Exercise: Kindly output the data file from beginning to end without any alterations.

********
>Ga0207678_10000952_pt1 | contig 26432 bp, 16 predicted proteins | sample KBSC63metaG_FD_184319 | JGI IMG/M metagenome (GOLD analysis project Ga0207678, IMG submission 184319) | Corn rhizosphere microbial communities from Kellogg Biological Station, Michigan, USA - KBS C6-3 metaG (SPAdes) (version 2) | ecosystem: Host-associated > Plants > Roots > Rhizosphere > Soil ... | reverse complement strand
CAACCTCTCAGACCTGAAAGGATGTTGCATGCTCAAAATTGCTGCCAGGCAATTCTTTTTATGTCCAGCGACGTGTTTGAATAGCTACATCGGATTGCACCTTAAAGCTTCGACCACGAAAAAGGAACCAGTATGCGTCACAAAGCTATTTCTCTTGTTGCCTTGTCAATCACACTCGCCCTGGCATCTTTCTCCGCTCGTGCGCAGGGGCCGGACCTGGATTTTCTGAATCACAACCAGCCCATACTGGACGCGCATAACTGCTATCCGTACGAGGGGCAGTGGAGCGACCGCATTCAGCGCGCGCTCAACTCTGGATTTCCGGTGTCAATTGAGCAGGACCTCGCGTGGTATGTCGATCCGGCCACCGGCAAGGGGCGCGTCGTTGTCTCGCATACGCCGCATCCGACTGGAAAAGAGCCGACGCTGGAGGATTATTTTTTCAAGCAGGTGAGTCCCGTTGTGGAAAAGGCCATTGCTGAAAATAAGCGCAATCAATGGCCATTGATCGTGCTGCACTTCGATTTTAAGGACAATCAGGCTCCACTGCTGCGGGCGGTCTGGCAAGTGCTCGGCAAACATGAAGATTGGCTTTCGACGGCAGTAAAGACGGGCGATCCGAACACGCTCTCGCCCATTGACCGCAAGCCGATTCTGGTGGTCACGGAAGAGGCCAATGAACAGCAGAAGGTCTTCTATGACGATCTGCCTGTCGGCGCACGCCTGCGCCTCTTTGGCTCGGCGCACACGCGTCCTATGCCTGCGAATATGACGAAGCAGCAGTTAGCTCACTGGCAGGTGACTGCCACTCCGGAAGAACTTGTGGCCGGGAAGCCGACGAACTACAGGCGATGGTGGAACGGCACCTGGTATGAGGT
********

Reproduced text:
>Ga0207678_10000952_pt1 | contig 26432 bp, 16 predicted proteins | sample KBSC63metaG_FD_184319 | JGI IMG/M metagenome (GOLD analysis project Ga0207678, IMG submission 184319) | Corn rhizosphere microbial communities from Kellogg Biological Station, Michigan, USA - KBS C6-3 metaG (SPAdes) (version 2) | ecosystem: Host-associated > Plants > Roots > Rhizosphere > Soil ... | reverse complement strand
CAACCTCTCAGACCTGAAAGGATGTTGCATGCTCAAAATTGCTGCCAGGCAATTCTTTTTATGTCCAGCGACGTGTTTGAATAGCTACATCGGATTGCACCTTAAAGCTTCGACCACGAAAAAGGAACCAGTATGCGTCACAAAGCTATTTCTCTTGTTGCCTTGTCAATCACACTCGCCCTGGCATCTTTCTCCGCTCGTGCGCAGGGGCCGGACCTGGATTTTCTGAATCACAACCAGCCCATACTGGACGCGCATAACTGCTATCCGTACGAGGGGCAGTGGAGCGACCGCATTCAGCGCGCGCTCAACTCTGGATTTCCGGTGTCAATTGAGCAGGACCTCGCGTGGTATGTCGATCCGGCCACCGGCAAGGGGCGCGTCGTTGTCTCGCATACGCCGCATCCGACTGGAAAAGAGCCGACGCTGGAGGATTATTTTTTCAAGCAGGTGAGTCCCGTTGTGGAAAAGGCCATTGCTGAAAATAAGCGCAATCAATGGCCATTGATCGTGCTGCACTTCGATTTTAAGGACAATCAGGCTCCACTGCTGCGGGCGGTCTGGCAAGTGCTCGGCAAACATGAAGATTGGCTTTCGACGGCAGTAAAGACGGGCGATCCGAACACGCTCTCGCCCATTGACCGCAAGCCGATTCTGGTGGTCACGGAAGAGGCCAATGAACAGCAGAAGGTCTTCTATGACGATCTGCCTGTCGGCGCACGCCTGCGCCTCTTTGGCTCGGCGCACACGCGTCCTATGCCTGCGAATATGACGAAGCAGCAGTTAGCTCACTGGCAGGTGACTGCCACTCCGGAAGAACTTGTGGCCGGGAAGCCGACGAACTACAGGCGATGGTGGAACGGCACCTGGTATGAGGT